The Inner Smile: Increasing Chi through the Cultivation of Joy by Mantak Chia, Destiny Books, 2005, 2008.
The I Ching is very like Chi Kung (and its descendant, Tai Chi). Both leave the student feeling that there is a lot more under the surface than what one learns in a class, workshop or by reading about them.
Mantak Chia has steadily been taking these ancient systems and explaining them in a more and more holistic way. He has also been getting more and more concise. It’s as if he had a lot of information to share and worked hard to get it all down in his earlier books. Now he’s going back and focusing on each part of his system and showing how it relates to the whole picture he has in his amazing mind.
Chi Kung healing practices
This book is nominally about conserving energy to develop a healthy body using five Chi Kung meditative practices: the Microcosmic Orbit, Healing Love, Inner Smile, Six Healing Sounds, and Iron Shirt Chi Kung. But as usual with Mantak Chia, there’s much more.
He’s continuing with the theme he brought up the 2007 book I reviewed for Daykeeper, The Taoist Soul Body: Harnessing the Power of Kan and Li. That’s the ancient Taoist pursuit of immortality. Of course, this idea is something I’ve been both skeptical and confused about. My first encounter with the Taoist concept of immortality came when I sought relief from chronic pain at the Shen Chinese Herbal Clinic in Berkeley. Shen’s Two Immortals pill did wonders for me when Western medicine failed me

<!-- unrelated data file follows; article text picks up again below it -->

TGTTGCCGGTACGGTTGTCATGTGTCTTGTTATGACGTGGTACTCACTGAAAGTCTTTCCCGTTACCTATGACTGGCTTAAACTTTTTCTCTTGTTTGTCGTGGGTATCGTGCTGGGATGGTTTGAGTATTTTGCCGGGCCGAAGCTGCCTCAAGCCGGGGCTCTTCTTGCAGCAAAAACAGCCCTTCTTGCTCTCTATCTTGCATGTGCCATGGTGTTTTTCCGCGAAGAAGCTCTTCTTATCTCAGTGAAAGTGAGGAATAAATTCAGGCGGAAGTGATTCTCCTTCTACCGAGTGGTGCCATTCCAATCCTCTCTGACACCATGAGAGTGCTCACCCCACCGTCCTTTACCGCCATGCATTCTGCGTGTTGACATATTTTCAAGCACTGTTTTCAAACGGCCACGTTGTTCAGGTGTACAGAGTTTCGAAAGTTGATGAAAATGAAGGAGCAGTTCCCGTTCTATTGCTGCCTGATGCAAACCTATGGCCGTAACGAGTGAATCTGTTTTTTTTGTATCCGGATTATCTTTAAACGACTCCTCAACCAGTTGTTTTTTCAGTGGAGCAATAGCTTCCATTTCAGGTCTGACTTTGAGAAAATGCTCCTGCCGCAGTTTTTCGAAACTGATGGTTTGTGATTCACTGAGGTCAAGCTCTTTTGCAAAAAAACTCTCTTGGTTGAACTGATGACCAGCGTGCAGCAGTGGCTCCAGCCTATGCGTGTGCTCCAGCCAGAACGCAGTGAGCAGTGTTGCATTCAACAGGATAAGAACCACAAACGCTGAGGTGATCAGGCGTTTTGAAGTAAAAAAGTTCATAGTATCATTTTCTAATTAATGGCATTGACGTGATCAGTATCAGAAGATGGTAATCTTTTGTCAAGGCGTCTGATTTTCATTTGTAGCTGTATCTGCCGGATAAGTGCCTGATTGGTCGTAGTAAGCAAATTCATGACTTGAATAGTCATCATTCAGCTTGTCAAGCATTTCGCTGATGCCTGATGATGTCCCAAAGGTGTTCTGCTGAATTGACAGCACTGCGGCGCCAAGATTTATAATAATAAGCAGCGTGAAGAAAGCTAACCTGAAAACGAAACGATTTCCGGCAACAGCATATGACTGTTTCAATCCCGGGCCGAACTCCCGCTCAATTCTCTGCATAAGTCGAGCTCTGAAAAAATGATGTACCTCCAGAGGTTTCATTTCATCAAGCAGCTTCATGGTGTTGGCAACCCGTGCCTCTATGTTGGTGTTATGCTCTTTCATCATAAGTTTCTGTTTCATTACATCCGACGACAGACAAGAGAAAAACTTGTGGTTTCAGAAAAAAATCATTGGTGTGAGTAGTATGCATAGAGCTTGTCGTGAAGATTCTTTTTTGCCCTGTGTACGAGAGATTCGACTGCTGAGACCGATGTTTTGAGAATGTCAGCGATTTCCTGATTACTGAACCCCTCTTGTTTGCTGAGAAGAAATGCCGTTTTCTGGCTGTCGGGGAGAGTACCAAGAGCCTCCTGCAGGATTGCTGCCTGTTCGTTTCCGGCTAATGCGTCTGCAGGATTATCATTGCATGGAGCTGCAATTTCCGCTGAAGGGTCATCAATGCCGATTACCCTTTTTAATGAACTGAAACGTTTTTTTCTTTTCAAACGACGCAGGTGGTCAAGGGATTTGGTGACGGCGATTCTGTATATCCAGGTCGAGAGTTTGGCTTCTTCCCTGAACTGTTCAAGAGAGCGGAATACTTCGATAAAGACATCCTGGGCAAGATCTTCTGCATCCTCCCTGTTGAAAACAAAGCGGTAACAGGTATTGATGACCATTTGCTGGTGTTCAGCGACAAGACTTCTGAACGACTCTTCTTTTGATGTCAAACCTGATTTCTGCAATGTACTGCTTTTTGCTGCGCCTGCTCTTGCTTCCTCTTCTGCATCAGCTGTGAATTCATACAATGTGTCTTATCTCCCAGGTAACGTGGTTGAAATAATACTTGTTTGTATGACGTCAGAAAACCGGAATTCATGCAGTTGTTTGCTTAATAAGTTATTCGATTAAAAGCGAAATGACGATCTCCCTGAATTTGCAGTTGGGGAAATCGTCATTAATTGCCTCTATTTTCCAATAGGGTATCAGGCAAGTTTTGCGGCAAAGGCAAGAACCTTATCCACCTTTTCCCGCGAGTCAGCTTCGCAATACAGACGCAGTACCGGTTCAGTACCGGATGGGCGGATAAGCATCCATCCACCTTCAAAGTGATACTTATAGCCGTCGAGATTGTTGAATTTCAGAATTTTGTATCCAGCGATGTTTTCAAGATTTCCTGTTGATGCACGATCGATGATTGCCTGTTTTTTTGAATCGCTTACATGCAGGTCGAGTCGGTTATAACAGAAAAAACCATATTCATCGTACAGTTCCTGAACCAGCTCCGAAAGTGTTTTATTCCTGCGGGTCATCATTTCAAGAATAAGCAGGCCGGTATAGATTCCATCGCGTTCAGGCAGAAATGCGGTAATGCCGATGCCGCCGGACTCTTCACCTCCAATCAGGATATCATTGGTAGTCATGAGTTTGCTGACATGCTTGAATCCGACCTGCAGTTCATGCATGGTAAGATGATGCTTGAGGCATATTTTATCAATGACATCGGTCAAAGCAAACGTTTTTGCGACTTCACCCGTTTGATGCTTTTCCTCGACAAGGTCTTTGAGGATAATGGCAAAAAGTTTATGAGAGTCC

But were there really immortal humans in Chinese history? Chia says “yes.”
The first two chapters of this little book explain just how that immortality works. On the opening page of Chapter 2, “The Goal of the Universal Tao,” the last sentence caught my eye: “This [performing specific exercises to expand the consciousness beyond the physical body before its demise] makes it possible to determine our future existence before leaving this life.”
I’m a person who has constantly grappled with the question of whether there is a future existence after death and if so, what it’s like? So this sentence led me to believe Mantak Chia believes in life after death. Was that what Taoists meant by immortality? I wondered.
The end of Chapter 2 told me it wasn’t. In the section, FORMING THE SPIRIT BODY, Mantak Chia informs the reader that “Practitioners of Taoist Alchemy believe that if we give birth to the spirit body and develop the immortal body in this life, we can overcome the cycle of reincarnation.” (page 20)
Now I was really worried. I’ve finally gotten to an age where I like my life, and I often can love this world fully. I’m not an adherent of one those faiths that are anxious to “get off the wheel,” even if I’m quite aware of the suffering in this life.
But on the last page I was informed that “overcoming the cycle of reincarnation” was not the end of things. “Of course not,” I thought smugly, “I know very well that the Tao is a finite and infinite circle of opposites that all need each other in order to be (or not to be)."